The final two days of our vacation were composed of road trips. On one day, we drove north up the coast in search of a mega waterfall. We chanced upon a sign directing us to the "scenic route" and didn't think twice. We meandered down slow, windy roads that paralleled the coast until we noticed several cars pulled off along the ride. Figuring this meant something nearby was worth seeing, we found a spot in the midst of them.
Of course, everyone had to pee at this point. I think my kids think peeing in the bushes is half the adventure. We hiked a ways down the cliff and caught some gorgeous views of waves crashing on the bluff. Jon walked out to a point of rocks while I stayed behind and supervised children throwing stones in the stream and one kid taking yet another bathroom break. Because that's pretty much my life right now.
Our destination was Akaka Falls. I mentioned earlier that I've been somewhat disappointed with Oahu's waterfalls, otherwise known as water trickles, or dropping streams, or downward flowing water... I digress. Akaka Falls promised a 442 foot drop. Now this is the waterfall I've been waiting for! We reached the end of the hike and there she was in all her glory. ... and this is as close as we could get. I mean, c'mon!! What's the point of a 442 waterfall if you can only glance it from a mile away?? It was still pretty impressive but the distance coupled with the angle of the sun made it difficult to truly capture it's beauty. We came, we saw, we photo'd. But my personal highlight of the trip was still a day away.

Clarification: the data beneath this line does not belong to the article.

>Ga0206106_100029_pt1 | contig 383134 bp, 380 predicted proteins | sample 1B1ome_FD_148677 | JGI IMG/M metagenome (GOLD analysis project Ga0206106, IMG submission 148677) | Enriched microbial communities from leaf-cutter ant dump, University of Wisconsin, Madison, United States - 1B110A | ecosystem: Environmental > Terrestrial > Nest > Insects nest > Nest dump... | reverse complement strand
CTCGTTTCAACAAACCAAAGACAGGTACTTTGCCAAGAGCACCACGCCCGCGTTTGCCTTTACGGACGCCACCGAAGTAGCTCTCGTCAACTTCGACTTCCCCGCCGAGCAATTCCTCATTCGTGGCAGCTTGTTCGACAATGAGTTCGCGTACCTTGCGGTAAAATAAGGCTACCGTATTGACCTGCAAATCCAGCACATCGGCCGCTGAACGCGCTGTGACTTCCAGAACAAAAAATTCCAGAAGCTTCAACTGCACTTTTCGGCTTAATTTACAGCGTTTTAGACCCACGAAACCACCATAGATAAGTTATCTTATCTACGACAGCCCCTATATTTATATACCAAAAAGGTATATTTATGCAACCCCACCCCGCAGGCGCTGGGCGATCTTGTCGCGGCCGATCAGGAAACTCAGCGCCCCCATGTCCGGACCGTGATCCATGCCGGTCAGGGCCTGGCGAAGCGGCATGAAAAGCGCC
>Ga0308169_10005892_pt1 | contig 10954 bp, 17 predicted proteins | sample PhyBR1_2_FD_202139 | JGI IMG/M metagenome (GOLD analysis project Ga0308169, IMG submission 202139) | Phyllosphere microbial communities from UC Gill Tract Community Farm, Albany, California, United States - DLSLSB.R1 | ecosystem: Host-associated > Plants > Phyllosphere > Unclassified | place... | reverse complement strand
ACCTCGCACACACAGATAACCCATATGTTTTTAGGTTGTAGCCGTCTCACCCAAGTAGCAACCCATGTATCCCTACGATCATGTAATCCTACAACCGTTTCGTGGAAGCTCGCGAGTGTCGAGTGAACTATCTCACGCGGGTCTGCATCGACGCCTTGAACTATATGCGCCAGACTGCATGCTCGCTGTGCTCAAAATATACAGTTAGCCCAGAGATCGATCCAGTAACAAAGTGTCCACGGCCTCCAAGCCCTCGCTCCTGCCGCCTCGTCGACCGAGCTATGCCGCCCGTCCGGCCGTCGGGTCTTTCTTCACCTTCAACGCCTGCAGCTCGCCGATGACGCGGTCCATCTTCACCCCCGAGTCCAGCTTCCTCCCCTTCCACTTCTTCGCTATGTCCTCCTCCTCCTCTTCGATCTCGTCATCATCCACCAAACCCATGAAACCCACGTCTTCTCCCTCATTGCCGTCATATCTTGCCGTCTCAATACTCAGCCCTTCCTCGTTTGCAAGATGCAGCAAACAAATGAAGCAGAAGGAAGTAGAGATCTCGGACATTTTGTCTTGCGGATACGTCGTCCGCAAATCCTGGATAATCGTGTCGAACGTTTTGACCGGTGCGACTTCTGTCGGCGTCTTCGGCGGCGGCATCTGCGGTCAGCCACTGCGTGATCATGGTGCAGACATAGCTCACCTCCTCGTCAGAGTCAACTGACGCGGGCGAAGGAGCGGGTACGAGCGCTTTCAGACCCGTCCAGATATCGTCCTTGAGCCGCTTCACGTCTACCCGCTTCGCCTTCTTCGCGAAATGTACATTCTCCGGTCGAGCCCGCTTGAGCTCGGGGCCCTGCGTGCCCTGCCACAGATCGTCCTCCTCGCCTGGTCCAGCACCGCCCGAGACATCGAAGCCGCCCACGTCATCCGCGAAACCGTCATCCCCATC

The sand is made from lava rock and is actually black--very different from the white beaches on Oahu. We explored for a little bit but didn't stick around long enough to build a sandcastle since we were anticipating grabbing second breakfast at the southernmost bakery in the US.
No pictures of the bakery because it was basically just another busy, touristy Hawaiian bakery. But we did get some refreshment before veering slightly off course and making our way down the southernmost tip of the island. We have some friends from our Virginia Beach days that now live on the Big Island and she suggested checking out the tip "if I haven't had enough of cliffs and rocky coasts." Of course, I can never have enough of cliffs and rocky coasts. And this long, narrow road driving through farms and fields ended up being my favorite part of the island.
While it certainly wasn't cold or snowy, it did satisfy a bit of my home-longing. And if the drive down to the tip reminded us of hot, summer days in Central Pennsylvania, then the tip itself reminded me of Cornwall, England. Not that I've actually been to Cornwall. But I have watched a lot of Poldark and that's basically the same thing.